Your doctor may order one or more of the following tests to help diagnose a high platelet count.

Complete Blood Count

A complete blood count (CBC) measures the levels of red blood cells, white blood cells, and platelets in your blood. For this test, a small amount of blood is drawn from a blood vessel, usually in your arm.

If you have thrombocythemia or thrombocytosis, the test results will show that your platelet count is high.

Blood Smear

A blood smear is used to check the condition of your platelets. For this test, a small amount of blood is drawn from a blood vessel, usually in your arm. Your doctor looks at the blood sample under a microscope.

Bone Marrow Tests

Bone marrow tests check whether your bone marrow is healthy. Blood cells, including platelets, are made in bone marrow. The two bone marrow tests are aspiration (as-pi-RA-shun) and biopsy.

Bone marrow aspiration may be done to find out whether your bone marrow is making too many platelets. For this test, your doctor removes a small amount of fluid bone marrow through a needle. He or she examines the sample under a microscope to check for faulty cells.

A bone marrow biopsy often is done right after an aspiration. For this test, your doctor removes a small amount of bone marrow tissue through a needle. He or she examines the tissue to check the number and types of cells in the bone marrow. With thrombocythemia and thrombocytosis, the bone marrow has a higher than normal number of the very large cells that make platelets.

Other Tests

Your doctor may order other blood tests to look for genetic factors that can cause a high platelet count.

What Causes Thrombocythemia and Thrombocytosis?

Primary Thrombocythemia

In this condition, faulty stem cells in the bone marrow make too many platelets. What causes this to happen usually isn't known. When this process occurs without affecting other blood cells, it's called essential thrombocythemia.

A rare form of thrombocythemia is inherited. ("Inherited" means the condition is passed from parents to children.) In some cases, a genetic mutation may cause the condition.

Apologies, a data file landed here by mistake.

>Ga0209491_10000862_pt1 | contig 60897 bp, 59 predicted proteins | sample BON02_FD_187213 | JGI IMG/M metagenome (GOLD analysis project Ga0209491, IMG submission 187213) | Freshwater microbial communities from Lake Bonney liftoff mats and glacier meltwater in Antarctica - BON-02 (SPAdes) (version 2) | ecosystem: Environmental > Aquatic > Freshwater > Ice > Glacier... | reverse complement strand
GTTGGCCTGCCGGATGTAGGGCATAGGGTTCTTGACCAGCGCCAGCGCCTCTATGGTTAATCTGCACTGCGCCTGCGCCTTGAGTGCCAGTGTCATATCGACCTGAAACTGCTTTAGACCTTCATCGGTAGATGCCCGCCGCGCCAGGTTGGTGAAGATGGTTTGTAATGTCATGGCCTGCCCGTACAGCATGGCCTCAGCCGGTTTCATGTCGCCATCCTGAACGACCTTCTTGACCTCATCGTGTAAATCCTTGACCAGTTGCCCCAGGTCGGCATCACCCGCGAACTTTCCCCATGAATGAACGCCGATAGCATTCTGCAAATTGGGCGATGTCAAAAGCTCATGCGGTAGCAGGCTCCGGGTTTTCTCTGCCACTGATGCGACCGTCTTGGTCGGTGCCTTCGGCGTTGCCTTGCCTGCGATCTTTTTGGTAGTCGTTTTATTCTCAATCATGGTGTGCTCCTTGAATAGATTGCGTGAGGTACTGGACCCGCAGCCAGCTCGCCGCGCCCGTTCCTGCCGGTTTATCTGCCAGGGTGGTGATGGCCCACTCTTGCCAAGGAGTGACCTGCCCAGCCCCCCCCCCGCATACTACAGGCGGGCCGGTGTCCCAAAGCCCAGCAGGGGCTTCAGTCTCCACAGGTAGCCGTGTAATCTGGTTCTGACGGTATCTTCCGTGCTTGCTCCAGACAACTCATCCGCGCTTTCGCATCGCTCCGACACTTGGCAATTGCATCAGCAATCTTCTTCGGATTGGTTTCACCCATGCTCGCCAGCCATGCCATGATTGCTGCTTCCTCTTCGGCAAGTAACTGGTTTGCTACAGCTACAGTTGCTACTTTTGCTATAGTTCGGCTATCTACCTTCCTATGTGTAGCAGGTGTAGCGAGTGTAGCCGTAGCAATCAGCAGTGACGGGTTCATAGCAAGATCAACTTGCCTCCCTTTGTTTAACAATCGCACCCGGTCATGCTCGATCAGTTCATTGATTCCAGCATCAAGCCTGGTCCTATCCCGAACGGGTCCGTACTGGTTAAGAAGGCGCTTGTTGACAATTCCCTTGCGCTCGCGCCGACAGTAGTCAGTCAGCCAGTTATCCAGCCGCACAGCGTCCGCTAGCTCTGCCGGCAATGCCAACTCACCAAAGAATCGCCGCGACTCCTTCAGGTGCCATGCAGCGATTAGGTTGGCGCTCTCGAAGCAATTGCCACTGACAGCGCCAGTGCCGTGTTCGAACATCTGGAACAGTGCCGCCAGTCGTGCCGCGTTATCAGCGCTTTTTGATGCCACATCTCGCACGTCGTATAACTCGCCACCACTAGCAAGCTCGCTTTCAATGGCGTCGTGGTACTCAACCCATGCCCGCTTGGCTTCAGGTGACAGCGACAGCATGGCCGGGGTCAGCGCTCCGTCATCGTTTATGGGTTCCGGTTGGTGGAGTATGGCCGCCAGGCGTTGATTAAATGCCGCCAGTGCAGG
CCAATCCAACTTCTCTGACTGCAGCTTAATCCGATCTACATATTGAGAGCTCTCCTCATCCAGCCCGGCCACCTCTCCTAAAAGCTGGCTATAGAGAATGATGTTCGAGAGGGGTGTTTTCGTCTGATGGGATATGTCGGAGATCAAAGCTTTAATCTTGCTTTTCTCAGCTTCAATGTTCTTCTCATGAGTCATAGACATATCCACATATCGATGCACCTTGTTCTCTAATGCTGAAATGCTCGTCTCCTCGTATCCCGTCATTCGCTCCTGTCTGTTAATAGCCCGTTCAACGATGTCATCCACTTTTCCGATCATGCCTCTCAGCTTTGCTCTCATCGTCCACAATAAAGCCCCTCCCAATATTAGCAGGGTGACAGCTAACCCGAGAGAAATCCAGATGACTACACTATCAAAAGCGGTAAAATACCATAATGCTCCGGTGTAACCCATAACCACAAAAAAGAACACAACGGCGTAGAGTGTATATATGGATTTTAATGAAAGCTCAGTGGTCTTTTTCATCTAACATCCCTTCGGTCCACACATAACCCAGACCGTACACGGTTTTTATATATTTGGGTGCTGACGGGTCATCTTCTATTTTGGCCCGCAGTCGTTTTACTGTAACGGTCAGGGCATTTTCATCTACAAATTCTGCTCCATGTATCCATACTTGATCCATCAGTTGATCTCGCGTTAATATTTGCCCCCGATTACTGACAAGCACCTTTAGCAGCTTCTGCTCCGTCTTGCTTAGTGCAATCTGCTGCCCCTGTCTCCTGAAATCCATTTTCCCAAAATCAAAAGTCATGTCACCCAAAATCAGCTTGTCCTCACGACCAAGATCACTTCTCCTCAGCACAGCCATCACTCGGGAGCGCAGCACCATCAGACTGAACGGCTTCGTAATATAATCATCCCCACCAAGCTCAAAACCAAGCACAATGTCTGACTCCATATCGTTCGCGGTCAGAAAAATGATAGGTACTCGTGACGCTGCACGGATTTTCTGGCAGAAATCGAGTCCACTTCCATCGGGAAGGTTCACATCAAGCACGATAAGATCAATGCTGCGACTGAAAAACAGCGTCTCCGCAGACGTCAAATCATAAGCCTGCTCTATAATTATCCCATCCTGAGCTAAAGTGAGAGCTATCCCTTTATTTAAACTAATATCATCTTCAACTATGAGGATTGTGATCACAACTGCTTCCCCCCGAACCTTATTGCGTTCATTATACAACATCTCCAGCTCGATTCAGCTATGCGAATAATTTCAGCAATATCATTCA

In primary thrombocythemia, the platelets aren't normal. They may form blood clots, or, surprisingly, cause bleeding when they don't work properly.

Bleeding also can occur because of a condition that develops called von Willebrand disease. This condition affects the blood clotting process.

After many years, scarring of the bone marrow can occur.

Secondary Thrombocytosis

This condition occurs when another disease, condition, or outside factor causes the platelet count to rise. For example, 35 percent of people who have high platelet counts also have cancer—mostly lung, gastrointestinal, breast, ovarian, and lymphoma. Sometimes a high platelet count is the first sign of cancer.

Unlike primary thrombocythemia, the platelets in secondary thrombocytosis usually are normal.

Conditions or factors that can cause a high platelet count are:

  • Iron-deficiency anemia (uh-NEE-me-uh)
  • Hemolytic (HEE-moh-lit-ick) anemia
  • Absence of a spleen (after surgery to remove this organ)
  • Cancer
  • Inflammatory or infectious diseases such as connective tissue disorders, inflammatory bowel disease, and tuberculosis
  • Reactions to medicines

Some conditions can lead to a high platelet count that lasts for only a short time. These include:

  • Recovery from serious loss of blood
  • Recovery from a very low platelet count caused by excessive alcohol use and lack of vitamin B12 or folate
  • Acute infection or inflammation
  • Response to physical activity